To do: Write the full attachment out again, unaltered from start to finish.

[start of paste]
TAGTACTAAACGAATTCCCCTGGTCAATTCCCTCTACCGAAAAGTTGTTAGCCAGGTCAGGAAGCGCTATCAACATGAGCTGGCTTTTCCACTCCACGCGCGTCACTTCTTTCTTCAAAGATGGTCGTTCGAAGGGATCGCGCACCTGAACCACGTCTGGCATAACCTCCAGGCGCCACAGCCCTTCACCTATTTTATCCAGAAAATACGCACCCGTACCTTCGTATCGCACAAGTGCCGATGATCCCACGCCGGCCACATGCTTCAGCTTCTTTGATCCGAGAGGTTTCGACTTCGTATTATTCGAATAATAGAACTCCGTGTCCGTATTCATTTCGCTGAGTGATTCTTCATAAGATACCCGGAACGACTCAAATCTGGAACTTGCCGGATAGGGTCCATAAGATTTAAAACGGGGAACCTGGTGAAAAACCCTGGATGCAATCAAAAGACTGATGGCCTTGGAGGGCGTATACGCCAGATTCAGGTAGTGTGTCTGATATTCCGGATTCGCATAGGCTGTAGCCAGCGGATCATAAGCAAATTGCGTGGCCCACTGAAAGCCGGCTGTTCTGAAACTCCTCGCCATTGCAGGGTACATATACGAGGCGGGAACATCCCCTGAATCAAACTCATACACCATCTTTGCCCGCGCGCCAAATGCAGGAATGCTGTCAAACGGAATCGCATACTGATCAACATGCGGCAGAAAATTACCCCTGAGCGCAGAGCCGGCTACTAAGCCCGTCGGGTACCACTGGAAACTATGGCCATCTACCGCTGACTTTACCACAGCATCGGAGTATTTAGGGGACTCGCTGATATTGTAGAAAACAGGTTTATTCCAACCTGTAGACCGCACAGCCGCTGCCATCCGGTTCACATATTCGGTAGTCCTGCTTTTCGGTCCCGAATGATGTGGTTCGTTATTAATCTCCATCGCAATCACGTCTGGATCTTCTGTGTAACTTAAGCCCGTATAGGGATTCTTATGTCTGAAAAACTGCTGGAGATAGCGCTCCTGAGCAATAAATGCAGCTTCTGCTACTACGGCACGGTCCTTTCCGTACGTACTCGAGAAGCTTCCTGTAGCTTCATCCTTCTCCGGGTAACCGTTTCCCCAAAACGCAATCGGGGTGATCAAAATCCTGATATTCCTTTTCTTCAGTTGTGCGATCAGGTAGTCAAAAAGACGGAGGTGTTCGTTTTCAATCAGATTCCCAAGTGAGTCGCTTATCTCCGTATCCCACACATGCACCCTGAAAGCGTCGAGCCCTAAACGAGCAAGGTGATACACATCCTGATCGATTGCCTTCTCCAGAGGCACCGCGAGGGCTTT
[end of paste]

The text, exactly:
TAGTACTAAACGAATTCCCCTGGTCAATTCCCTCTACCGAAAAGTTGTTAGCCAGGTCAGGAAGCGCTATCAACATGAGCTGGCTTTTCCACTCCACGCGCGTCACTTCTTTCTTCAAAGATGGTCGTTCGAAGGGATCGCGCACCTGAACCACGTCTGGCATAACCTCCAGGCGCCACAGCCCTTCACCTATTTTATCCAGAAAATACGCACCCGTACCTTCGTATCGCACAAGTGCCGATGATCCCACGCCGGCCACATGCTTCAGCTTCTTTGATCCGAGAGGTTTCGACTTCGTATTATTCGAATAATAGAACTCCGTGTCCGTATTCATTTCGCTGAGTGATTCTTCATAAGATACCCGGAACGACTCAAATCTGGAACTTGCCGGATAGGGTCCATAAGATTTAAAACGGGGAACCTGGTGAAAAACCCTGGATGCAATCAAAAGACTGATGGCCTTGGAGGGCGTATACGCCAGATTCAGGTAGTGTGTCTGATATTCCGGATTCGCATAGGCTGTAGCCAGCGGATCATAAGCAAATTGCGTGGCCCACTGAAAGCCGGCTGTTCTGAAACTCCTCGCCATTGCAGGGTACATATACGAGGCGGGAACATCCCCTGAATCAAACTCATACACCATCTTTGCCCGCGCGCCAAATGCAGGAATGCTGTCAAACGGAATCGCATACTGATCAACATGCGGCAGAAAATTACCCCTGAGCGCAGAGCCGGCTACTAAGCCCGTCGGGTACCACTGGAAACTATGGCCATCTACCGCTGACTTTACCACAGCATCGGAGTATTTAGGGGACTCGCTGATATTGTAGAAAACAGGTTTATTCCAACCTGTAGACCGCACAGCCGCTGCCATCCGGTTCACATATTCGGTAGTCCTGCTTTTCGGTCCCGAATGATGTGGTTCGTTATTAATCTCCATCGCAATCACGTCTGGATCTTCTGTGTAACTTAAGCCCGTATAGGGATTCTTATGTCTGAAAAACTGCTGGAGATAGCGCTCCTGAGCAATAAATGCAGCTTCTGCTACTACGGCACGGTCCTTTCCGTACGTACTCGAGAAGCTTCCTGTAGCTTCATCCTTCTCCGGGTAACCGTTTCCCCAAAACGCAATCGGGGTGATCAAAATCCTGATATTCCTTTTCTTCAGTTGTGCGATCAGGTAGTCAAAAAGACGGAGGTGTTCGTTTTCAATCAGATTCCCAAGTGAGTCGCTTATCTCCGTATCCCACACATGCACCCTGAAAGCGTCGAGCCCTAAACGAGCAAGGTGATACACATCCTGATCGATTGCCTTCTCCAGAGGCACCGCGAGGGCTTT